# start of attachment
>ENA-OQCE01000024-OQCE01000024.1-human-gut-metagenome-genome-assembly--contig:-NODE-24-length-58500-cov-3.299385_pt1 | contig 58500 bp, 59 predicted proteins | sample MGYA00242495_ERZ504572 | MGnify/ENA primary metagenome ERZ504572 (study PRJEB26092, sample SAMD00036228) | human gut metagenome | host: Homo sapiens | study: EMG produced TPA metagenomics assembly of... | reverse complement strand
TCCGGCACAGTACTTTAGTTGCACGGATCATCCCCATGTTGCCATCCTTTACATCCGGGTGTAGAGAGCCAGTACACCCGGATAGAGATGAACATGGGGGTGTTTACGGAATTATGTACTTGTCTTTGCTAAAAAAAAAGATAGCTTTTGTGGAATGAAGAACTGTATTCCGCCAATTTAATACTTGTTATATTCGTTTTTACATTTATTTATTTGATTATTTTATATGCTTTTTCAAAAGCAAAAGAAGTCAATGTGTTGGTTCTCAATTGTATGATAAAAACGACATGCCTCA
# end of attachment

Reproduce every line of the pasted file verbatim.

>ENA-OQCE01000024-OQCE01000024.1-human-gut-metagenome-genome-assembly--contig:-NODE-24-length-58500-cov-3.299385_pt1 | contig 58500 bp, 59 predicted proteins | sample MGYA00242495_ERZ504572 | MGnify/ENA primary metagenome ERZ504572 (study PRJEB26092, sample SAMD00036228) | human gut metagenome | host: Homo sapiens | study: EMG produced TPA metagenomics assembly of... | reverse complement strand
TCCGGCACAGTACTTTAGTTGCACGGATCATCCCCATGTTGCCATCCTTTACATCCGGGTGTAGAGAGCCAGTACACCCGGATAGAGATGAACATGGGGGTGTTTACGGAATTATGTACTTGTCTTTGCTAAAAAAAAAGATAGCTTTTGTGGAATGAAGAACTGTATTCCGCCAATTTAATACTTGTTATATTCGTTTTTACATTTATTTATTTGATTATTTTATATGCTTTTTCAAAAGCAAAAGAAGTCAATGTGTTGGTTCTCAATTGTATGATAAAAACGACATGCCTCA